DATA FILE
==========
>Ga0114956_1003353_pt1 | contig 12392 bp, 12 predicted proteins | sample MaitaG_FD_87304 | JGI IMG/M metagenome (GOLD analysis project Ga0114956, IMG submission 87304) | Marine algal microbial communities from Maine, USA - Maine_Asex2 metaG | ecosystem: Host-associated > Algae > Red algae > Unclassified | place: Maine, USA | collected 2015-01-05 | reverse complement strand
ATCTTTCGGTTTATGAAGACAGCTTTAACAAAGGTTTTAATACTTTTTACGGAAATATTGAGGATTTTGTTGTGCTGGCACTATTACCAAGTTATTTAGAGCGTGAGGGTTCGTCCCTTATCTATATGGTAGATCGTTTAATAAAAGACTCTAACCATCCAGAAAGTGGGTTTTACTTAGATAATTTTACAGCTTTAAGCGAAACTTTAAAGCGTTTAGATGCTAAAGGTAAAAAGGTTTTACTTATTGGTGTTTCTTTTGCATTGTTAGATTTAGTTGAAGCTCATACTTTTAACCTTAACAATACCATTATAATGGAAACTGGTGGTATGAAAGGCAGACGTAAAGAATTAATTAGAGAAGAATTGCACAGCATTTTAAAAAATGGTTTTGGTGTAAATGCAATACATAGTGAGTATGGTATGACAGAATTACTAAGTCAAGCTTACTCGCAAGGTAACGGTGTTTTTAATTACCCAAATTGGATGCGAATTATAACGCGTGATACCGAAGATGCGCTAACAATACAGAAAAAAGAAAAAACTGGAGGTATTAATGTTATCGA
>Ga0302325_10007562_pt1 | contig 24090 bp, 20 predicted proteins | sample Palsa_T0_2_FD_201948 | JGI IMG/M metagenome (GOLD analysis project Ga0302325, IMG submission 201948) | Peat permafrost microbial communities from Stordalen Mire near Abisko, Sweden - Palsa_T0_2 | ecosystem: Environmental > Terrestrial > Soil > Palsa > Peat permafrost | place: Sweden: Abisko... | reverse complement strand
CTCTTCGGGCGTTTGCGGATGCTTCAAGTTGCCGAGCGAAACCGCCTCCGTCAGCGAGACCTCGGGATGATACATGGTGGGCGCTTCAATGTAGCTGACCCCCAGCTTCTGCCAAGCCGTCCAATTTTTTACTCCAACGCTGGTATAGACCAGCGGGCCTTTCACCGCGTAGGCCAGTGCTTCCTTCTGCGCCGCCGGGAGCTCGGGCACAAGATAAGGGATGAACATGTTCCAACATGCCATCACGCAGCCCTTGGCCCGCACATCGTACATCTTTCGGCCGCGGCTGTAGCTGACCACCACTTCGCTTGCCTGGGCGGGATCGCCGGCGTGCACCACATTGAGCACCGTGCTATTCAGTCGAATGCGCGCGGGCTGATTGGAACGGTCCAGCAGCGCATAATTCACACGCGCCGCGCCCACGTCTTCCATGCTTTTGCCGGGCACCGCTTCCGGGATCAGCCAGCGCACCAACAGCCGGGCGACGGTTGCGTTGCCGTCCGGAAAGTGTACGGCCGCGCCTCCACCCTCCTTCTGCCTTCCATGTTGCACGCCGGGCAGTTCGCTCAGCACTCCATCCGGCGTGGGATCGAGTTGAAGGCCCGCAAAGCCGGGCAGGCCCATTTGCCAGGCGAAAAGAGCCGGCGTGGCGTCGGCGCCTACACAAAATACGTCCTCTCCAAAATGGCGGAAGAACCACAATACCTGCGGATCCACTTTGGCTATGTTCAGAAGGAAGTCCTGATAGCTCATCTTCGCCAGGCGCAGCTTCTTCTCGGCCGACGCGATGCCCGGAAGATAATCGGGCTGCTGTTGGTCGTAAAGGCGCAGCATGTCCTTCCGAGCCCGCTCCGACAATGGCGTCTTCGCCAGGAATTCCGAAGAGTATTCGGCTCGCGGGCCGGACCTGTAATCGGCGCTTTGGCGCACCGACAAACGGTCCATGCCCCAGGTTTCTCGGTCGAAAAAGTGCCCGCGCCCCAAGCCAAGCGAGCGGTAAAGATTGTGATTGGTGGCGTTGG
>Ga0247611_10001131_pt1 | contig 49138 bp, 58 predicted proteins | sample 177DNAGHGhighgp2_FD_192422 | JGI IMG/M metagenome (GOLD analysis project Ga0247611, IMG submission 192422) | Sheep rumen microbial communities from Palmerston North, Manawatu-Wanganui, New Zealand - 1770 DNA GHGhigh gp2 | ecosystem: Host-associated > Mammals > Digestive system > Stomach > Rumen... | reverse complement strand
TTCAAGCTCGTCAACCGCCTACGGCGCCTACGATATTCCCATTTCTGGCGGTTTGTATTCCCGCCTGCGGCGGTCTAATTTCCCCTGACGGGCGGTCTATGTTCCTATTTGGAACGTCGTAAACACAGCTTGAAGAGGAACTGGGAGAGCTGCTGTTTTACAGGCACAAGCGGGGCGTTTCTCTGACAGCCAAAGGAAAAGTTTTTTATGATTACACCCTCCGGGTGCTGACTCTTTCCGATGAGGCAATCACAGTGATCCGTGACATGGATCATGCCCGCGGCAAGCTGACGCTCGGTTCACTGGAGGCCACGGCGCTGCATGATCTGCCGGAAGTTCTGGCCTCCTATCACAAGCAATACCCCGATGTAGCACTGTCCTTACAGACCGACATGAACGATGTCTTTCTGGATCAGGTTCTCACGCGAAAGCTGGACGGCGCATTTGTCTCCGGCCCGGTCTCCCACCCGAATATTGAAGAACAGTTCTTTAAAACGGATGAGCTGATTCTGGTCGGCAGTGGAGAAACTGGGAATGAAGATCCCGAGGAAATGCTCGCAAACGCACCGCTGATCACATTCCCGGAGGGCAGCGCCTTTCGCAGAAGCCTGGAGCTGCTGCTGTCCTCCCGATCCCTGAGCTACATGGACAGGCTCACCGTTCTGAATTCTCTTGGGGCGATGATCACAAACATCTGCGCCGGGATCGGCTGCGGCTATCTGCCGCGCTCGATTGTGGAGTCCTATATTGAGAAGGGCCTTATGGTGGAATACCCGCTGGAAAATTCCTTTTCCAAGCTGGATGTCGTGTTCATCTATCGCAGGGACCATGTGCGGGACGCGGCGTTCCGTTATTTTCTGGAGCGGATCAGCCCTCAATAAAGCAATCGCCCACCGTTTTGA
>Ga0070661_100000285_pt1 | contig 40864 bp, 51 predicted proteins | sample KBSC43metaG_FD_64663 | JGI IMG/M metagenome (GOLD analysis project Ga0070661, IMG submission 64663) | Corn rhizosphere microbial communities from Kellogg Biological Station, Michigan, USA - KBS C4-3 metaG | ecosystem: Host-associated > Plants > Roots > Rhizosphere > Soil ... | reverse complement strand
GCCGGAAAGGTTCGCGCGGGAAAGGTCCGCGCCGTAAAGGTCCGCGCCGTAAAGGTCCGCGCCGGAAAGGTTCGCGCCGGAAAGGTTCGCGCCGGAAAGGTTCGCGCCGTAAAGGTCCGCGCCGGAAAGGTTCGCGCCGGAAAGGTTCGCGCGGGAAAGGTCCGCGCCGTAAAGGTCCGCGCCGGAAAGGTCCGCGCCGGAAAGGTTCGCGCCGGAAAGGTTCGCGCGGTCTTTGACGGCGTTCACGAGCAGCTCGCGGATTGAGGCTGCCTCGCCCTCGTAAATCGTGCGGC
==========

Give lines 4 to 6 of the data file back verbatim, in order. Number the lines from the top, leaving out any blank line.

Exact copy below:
CTCTTCGGGCGTTTGCGGATGCTTCAAGTTGCCGAGCGAAACCGCCTCCGTCAGCGAGACCTCGGGATGATACATGGTGGGCGCTTCAATGTAGCTGACCCCCAGCTTCTGCCAAGCCGTCCAATTTTTTACTCCAACGCTGGTATAGACCAGCGGGCCTTTCACCGCGTAGGCCAGTGCTTCCTTCTGCGCCGCCGGGAGCTCGGGCACAAGATAAGGGATGAACATGTTCCAACATGCCATCACGCAGCCCTTGGCCCGCACATCGTACATCTTTCGGCCGCGGCTGTAGCTGACCACCACTTCGCTTGCCTGGGCGGGATCGCCGGCGTGCACCACATTGAGCACCGTGCTATTCAGTCGAATGCGCGCGGGCTGATTGGAACGGTCCAGCAGCGCATAATTCACACGCGCCGCGCCCACGTCTTCCATGCTTTTGCCGGGCACCGCTTCCGGGATCAGCCAGCGCACCAACAGCCGGGCGACGGTTGCGTTGCCGTCCGGAAAGTGTACGGCCGCGCCTCCACCCTCCTTCTGCCTTCCATGTTGCACGCCGGGCAGTTCGCTCAGCACTCCATCCGGCGTGGGATCGAGTTGAAGGCCCGCAAAGCCGGGCAGGCCCATTTGCCAGGCGAAAAGAGCCGGCGTGGCGTCGGCGCCTACACAAAATACGTCCTCTCCAAAATGGCGGAAGAACCACAATACCTGCGGATCCACTTTGGCTATGTTCAGAAGGAAGTCCTGATAGCTCATCTTCGCCAGGCGCAGCTTCTTCTCGGCCGACGCGATGCCCGGAAGATAATCGGGCTGCTGTTGGTCGTAAAGGCGCAGCATGTCCTTCCGAGCCCGCTCCGACAATGGCGTCTTCGCCAGGAATTCCGAAGAGTATTCGGCTCGCGGGCCGGACCTGTAATCGGCGCTTTGGCGCACCGACAAACGGTCCATGCCCCAGGTTTCTCGGTCGAAAAAGTGCCCGCGCCCCAAGCCAAGCGAGCGGTAAAGATTGTGATTGGTGGCGTTGG
>Ga0247611_10001131_pt1 | contig 49138 bp, 58 predicted proteins | sample 177DNAGHGhighgp2_FD_192422 | JGI IMG/M metagenome (GOLD analysis project Ga0247611, IMG submission 192422) | Sheep rumen microbial communities from Palmerston North, Manawatu-Wanganui, New Zealand - 1770 DNA GHGhigh gp2 | ecosystem: Host-associated > Mammals > Digestive system > Stomach > Rumen... | reverse complement strand
TTCAAGCTCGTCAACCGCCTACGGCGCCTACGATATTCCCATTTCTGGCGGTTTGTATTCCCGCCTGCGGCGGTCTAATTTCCCCTGACGGGCGGTCTATGTTCCTATTTGGAACGTCGTAAACACAGCTTGAAGAGGAACTGGGAGAGCTGCTGTTTTACAGGCACAAGCGGGGCGTTTCTCTGACAGCCAAAGGAAAAGTTTTTTATGATTACACCCTCCGGGTGCTGACTCTTTCCGATGAGGCAATCACAGTGATCCGTGACATGGATCATGCCCGCGGCAAGCTGACGCTCGGTTCACTGGAGGCCACGGCGCTGCATGATCTGCCGGAAGTTCTGGCCTCCTATCACAAGCAATACCCCGATGTAGCACTGTCCTTACAGACCGACATGAACGATGTCTTTCTGGATCAGGTTCTCACGCGAAAGCTGGACGGCGCATTTGTCTCCGGCCCGGTCTCCCACCCGAATATTGAAGAACAGTTCTTTAAAACGGATGAGCTGATTCTGGTCGGCAGTGGAGAAACTGGGAATGAAGATCCCGAGGAAATGCTCGCAAACGCACCGCTGATCACATTCCCGGAGGGCAGCGCCTTTCGCAGAAGCCTGGAGCTGCTGCTGTCCTCCCGATCCCTGAGCTACATGGACAGGCTCACCGTTCTGAATTCTCTTGGGGCGATGATCACAAACATCTGCGCCGGGATCGGCTGCGGCTATCTGCCGCGCTCGATTGTGGAGTCCTATATTGAGAAGGGCCTTATGGTGGAATACCCGCTGGAAAATTCCTTTTCCAAGCTGGATGTCGTGTTCATCTATCGCAGGGACCATGTGCGGGACGCGGCGTTCCGTTATTTTCTGGAGCGGATCAGCCCTCAATAAAGCAATCGCCCACCGTTTTGA